After years of being singers’ accompanist of choice, as well as illuminating various groups including Phil Woods’ or Keter Betts’, Bill Charlap has leaped into the jazz spotlight as one of the best-known pianists recording today. By playing what he loves best, standards from the American songbook despite his astounding ability to fit into the feel of any group in which he performs (check out his aggressive work on "Cheryl" on Brian Lynch Meets Bill Charlap) Charlap has step by step built a reputation as one of its primary modern-day interpreters. Of course, his background has much to do with that, considering his immersion in the arts throughout most of his life. But also, Charlap has an innate understanding of the value of the music, not mere songs, but parts of oeuvres that characterize not just the songwriters, but also American life in the twentieth century. Beyond Charlap’s sensitive interpretation of standards, he thinks about the meaning of the music, rather than playing it only. Some of his interviews and "Before And Afters" prove that Charlap is can articulate not only notes, but also words, with absolute precision. So when Charlap talks about his latest exploration of important twentieth-century composers, Bill Charlap Plays George Gershwin: The American Soul, he says things like "if anyone had vision, it was George Gershwin. He was very much ahead of his time as a writer of melodies and harmonies. Within his lifetime, his songs were a bridge between musical theater and jazz." And Charlap, through his music and his words, causes you to consider Gershwin from yet another perspective. A composer with vision. That makes a lot of sense, especially considering how much Gershwin accomplished in only 38 years of life. His works are still a marvel to musicians and listeners. And Charlap is perceptive about this fact as well: "Gershwin’s music is designed for interpretation and reinterpretation. We will never run out of ways to play and arrange his songs." And you know what? Just in the past few months, even more Gershwin recordings have been released Mark Masters’ Ensemble and Clark Terry’s/Jeff Lindberg’s/The Chicago Jazz Orchestra’s Porgy & Bess and they are all different.
While Charlap’s focus remains his extraordinary trio, one that is gaining as much renown as those of any other jazz trio, on The American Soul, Charlap has arranged horn parts and recruited four premier horn players to expand his musical palette: Phil Woods, Frank Wess, Slide Hampton and Nicholas Payton. Though Charlap invited guests to appear on his Stardust CD, including Wess, on The American Soul Charlap has integrated the horns into his own vision. True enough, Charlap starts the CD with a trio version of "Who Cares?", which is breezy and inviting. But the breadth of the Charlapian intentions appear on the next track, "Somebody Loves Me," which the horn players play with spirit and gentle accents and cascading lines, as Charlap interjects rippling piano commentary and pounces when least expected during the rests.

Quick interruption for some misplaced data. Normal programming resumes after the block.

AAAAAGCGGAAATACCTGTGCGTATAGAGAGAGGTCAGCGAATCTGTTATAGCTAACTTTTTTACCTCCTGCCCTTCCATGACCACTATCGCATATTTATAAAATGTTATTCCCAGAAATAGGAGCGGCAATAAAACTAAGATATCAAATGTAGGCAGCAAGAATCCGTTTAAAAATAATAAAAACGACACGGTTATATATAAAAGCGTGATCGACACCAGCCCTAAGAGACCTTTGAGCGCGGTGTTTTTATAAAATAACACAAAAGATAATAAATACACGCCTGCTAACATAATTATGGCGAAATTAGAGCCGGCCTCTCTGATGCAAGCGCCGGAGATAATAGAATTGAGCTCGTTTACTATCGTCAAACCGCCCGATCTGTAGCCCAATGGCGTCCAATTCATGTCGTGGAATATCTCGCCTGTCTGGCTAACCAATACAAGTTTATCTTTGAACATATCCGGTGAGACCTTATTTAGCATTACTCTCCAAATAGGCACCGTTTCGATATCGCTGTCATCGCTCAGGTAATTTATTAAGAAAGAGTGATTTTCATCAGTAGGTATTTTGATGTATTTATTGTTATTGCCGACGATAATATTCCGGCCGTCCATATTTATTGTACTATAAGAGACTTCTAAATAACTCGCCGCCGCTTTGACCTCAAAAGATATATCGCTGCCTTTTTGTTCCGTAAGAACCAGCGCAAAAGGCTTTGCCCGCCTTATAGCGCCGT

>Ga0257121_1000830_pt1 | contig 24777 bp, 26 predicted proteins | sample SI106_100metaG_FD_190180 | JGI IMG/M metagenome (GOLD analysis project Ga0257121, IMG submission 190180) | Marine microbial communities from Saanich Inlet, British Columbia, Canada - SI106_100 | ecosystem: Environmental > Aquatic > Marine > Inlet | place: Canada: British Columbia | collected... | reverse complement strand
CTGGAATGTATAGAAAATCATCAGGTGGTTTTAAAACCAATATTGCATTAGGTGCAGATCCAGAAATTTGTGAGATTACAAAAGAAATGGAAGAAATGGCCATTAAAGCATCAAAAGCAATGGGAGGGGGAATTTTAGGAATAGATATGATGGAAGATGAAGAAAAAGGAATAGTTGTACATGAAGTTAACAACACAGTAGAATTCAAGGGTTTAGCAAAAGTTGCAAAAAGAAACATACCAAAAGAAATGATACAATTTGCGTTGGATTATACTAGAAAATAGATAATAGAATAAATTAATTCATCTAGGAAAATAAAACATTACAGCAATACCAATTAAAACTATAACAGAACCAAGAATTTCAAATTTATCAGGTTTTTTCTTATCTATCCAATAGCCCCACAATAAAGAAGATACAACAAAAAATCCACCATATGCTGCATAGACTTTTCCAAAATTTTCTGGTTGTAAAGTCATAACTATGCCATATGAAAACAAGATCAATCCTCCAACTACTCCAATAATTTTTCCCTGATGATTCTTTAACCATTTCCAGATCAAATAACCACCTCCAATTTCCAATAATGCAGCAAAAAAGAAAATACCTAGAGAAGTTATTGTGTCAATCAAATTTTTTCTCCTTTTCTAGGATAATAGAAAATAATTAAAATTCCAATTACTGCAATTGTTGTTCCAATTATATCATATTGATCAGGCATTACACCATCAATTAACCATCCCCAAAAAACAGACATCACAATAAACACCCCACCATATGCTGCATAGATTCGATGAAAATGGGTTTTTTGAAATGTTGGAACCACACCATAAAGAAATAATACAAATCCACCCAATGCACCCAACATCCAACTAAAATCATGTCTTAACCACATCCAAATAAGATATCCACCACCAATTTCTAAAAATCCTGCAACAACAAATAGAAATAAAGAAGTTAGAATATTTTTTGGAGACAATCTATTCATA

Obviously, Charlap is comfortable playing with all of the musicians on the CD, and he is generous enough to allow some of his revered mentors to shine. The American Soul isn’t so much a pianist’s album as a statement made by a pianist through a fuller spectrum of musical voices. Some of the highlights of the album are Wess’ gorgeous rendition of "How Long Has This Been Going On," full of pain and urgency though unhurried wordless expression of the lyrics. And Woods’ reworking of "Bess, You Is My Woman Now" is, in a word, inimitable. No one has a tone like his or can capture a listener’s attention with just a single chorus (consider Billy Joel’s "Just The Way You Are") or a single phrase as he bends notes of fills an anticipated rest with a flurry of notes outlining the modulation. Even when Charlap solos on "Bess, You Is My Woman Now," he employs darker tones, despite the apparent simplicity of his straightforward interpretation, that add weight and meaning to it. As always, Charlap considers a composer’s entire career, including surprising forgotten songs like Hoagy Carmichael’s "Jubilee" or Bernstein’s "Ohio." On The American Soul, the rediscovery that Charlap presents to us is Gershwin’s iridescent gem of a ballad, "I Was So Young," certainly consistent with the emotional outreach of Gershwin’s music but somehow overlooked by his more popular songs.
Starting with his trio, broading into a septet and then ending with a solo, Charlap completes his examination of Gershwin’s music by tentatively playing "Soon," not as the up-tempo song that some groups adopt, but as a brief rubato study in chord changes and human meaning inherent in the music, a chiming final chord bringing down the curtain on Gershwin’s compositions representing The American Soul.